Searching for answers in the genome of China’s mysterious coronavirus

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The intensive care unit at Zhongnan Hospital in Wuhan on January 24. Image: Xiong Qi/Xinhua/AP

As public health officials respond in real-time to the unfolding of the outbreak, so too are scientists. Just one month after the first case of the pneumonia-causing virus was reported on December 8, Chinese scientists sequenced the viral genome and made it public. Now, researchers around the globe are scrutinizing the sequence for insight into this mystery disease.

When a man in Washington state developed mild symptoms two days after returning from Wuhan on January 15, his doctors shipped his sample overnight to the US Centers for Disease Control and Prevention, which used real-time reverse transcription polymerase chain reaction (rRT-PCR) to confirm that the sample matched the genetic sequence of 2019-nCoV. The strategy can also be used to determine the presence of the virus in individuals who don’t show symptoms but may still be able to spread it to others. Without the genome, officials would not have been able to definitively diagnose the disease.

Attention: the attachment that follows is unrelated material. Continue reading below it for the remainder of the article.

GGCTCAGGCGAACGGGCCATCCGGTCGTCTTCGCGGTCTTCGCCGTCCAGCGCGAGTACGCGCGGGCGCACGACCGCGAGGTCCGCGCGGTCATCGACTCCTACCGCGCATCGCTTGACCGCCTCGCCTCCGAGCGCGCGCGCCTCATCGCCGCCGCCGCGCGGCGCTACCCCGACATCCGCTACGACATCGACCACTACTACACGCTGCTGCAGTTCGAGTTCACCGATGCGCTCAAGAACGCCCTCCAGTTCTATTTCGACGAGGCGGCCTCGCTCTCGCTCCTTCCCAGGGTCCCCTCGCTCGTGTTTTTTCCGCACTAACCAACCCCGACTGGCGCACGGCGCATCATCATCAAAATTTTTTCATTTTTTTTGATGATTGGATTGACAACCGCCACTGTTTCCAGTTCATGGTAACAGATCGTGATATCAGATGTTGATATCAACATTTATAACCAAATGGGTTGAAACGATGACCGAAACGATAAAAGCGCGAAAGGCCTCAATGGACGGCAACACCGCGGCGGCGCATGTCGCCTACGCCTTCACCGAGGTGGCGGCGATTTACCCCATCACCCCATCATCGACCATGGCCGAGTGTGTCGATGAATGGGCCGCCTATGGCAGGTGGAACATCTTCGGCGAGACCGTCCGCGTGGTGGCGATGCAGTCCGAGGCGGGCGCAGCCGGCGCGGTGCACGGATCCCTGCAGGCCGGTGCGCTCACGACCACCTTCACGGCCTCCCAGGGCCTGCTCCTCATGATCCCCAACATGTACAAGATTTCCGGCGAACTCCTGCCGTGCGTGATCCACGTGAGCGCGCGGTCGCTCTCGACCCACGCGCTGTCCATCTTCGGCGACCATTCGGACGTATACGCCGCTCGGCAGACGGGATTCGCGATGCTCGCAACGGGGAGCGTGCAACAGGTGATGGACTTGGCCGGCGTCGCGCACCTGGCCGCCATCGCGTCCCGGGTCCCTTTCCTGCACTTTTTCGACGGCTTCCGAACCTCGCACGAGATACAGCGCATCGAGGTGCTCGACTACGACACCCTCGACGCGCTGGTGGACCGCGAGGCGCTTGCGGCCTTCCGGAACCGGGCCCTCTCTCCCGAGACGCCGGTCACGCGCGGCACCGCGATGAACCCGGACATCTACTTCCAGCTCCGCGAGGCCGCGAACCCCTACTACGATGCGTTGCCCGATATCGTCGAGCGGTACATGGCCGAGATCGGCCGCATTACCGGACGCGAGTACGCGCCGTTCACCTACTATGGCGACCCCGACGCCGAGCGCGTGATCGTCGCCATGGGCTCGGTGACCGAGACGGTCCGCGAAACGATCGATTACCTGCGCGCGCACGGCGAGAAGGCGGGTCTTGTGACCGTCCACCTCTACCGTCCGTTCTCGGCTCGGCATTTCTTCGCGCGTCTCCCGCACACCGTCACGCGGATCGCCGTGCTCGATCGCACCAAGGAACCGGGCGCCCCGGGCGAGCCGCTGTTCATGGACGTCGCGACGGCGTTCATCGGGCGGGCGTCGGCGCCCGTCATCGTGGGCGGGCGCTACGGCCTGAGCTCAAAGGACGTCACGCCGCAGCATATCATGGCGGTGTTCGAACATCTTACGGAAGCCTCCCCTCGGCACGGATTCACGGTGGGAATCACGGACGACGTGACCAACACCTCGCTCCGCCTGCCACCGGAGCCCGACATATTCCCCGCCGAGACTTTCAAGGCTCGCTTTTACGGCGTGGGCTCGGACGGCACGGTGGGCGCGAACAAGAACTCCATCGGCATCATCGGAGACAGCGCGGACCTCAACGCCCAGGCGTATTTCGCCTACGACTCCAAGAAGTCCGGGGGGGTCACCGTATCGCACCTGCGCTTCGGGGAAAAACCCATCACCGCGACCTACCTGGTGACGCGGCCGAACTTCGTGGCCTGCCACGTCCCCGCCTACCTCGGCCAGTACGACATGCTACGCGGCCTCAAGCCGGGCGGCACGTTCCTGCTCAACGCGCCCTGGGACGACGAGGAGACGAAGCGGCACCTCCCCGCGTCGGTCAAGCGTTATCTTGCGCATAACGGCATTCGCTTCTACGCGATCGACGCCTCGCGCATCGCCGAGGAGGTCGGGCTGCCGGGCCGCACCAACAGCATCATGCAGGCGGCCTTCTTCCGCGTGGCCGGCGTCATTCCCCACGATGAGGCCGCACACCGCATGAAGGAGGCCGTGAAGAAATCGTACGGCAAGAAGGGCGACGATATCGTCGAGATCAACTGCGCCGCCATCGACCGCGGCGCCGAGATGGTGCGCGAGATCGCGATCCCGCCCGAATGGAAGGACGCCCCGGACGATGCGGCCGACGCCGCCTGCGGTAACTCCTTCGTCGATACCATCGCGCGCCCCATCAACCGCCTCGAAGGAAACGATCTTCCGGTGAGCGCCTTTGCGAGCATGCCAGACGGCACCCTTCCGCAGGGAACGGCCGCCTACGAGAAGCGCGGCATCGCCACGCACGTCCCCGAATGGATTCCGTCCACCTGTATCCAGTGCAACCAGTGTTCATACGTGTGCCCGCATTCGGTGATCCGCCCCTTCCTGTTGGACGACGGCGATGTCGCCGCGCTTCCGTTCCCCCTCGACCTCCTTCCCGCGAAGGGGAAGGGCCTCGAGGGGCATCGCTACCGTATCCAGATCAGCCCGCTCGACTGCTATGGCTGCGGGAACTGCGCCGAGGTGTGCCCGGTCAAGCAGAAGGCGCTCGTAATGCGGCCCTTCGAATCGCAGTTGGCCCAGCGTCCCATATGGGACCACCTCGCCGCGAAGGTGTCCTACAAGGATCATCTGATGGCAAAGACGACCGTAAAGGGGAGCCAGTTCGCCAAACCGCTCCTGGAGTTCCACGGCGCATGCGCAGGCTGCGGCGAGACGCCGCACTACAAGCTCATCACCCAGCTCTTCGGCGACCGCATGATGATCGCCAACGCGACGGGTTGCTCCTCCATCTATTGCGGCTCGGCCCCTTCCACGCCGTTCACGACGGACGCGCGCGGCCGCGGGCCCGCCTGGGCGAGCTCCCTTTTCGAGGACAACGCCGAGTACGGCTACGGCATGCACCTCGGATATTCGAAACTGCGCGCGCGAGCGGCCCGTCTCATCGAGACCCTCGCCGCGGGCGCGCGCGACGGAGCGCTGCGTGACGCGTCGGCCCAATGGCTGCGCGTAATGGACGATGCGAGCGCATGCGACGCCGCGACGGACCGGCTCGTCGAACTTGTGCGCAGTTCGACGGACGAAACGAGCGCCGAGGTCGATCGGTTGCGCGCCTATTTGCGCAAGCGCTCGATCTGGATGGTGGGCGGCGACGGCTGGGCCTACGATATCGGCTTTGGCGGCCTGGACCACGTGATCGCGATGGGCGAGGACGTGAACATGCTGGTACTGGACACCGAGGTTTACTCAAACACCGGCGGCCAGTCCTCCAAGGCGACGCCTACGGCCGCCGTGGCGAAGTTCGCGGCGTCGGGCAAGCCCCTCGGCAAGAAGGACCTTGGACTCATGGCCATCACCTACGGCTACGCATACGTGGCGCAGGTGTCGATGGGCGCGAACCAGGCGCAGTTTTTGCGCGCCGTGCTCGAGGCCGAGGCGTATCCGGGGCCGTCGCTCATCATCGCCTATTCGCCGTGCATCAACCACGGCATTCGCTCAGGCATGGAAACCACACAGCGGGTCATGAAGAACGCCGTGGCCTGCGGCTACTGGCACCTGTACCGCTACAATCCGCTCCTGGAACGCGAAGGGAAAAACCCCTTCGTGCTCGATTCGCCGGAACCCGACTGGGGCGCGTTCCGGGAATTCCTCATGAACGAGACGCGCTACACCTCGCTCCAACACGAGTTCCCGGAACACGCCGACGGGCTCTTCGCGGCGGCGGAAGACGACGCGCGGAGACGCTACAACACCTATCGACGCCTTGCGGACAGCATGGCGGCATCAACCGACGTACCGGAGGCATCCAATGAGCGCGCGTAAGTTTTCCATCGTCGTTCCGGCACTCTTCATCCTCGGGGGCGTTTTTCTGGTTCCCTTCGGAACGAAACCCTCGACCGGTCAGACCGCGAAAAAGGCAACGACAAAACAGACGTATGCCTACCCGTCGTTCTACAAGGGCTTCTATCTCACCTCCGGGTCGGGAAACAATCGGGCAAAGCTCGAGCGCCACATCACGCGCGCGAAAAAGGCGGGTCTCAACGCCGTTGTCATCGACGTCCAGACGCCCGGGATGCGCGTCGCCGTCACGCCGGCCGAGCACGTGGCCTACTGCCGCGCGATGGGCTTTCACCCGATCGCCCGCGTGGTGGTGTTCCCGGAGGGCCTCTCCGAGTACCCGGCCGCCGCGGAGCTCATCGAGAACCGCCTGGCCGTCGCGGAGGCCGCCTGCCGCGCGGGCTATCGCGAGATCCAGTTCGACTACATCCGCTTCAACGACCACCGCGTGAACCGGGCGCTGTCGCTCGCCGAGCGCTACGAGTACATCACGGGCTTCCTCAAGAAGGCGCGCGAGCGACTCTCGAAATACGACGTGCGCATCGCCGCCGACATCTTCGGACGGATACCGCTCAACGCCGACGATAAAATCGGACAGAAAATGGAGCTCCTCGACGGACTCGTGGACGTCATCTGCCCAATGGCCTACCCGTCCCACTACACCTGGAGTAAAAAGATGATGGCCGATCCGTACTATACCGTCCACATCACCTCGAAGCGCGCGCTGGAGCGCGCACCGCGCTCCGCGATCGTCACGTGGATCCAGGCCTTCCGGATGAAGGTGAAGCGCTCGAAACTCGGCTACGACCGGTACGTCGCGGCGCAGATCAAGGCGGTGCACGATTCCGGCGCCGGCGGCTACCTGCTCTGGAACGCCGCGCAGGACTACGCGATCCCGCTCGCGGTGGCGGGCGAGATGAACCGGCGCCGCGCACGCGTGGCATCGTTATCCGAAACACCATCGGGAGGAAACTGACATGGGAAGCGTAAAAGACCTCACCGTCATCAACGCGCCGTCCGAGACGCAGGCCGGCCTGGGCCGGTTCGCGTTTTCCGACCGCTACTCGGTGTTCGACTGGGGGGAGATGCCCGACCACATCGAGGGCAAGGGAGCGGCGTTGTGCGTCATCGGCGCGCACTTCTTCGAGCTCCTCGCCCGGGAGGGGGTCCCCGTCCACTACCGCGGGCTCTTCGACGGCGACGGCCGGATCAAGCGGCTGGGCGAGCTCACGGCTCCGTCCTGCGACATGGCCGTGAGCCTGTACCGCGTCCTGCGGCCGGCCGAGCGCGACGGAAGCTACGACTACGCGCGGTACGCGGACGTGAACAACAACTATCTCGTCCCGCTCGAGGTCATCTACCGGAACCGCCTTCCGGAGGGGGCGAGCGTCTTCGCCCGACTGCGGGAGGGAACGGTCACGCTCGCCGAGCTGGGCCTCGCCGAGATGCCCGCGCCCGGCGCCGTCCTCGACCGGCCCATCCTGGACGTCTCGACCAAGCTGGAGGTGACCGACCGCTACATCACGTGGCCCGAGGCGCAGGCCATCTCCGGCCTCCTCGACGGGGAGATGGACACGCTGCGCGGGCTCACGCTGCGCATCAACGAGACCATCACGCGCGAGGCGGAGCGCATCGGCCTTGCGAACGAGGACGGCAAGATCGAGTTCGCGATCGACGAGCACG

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“The other thing the sequence allows us to do,” says [virologist Anthony] Fehr, “is see if the virus is evolving in real time.”

The genome does give scientists some insight, though. For example, there was very little genetic variation between the first 10 patient samples sequenced by various teams across the world. Menachery says that’s a sign the virus recently jumped from animals to humans.

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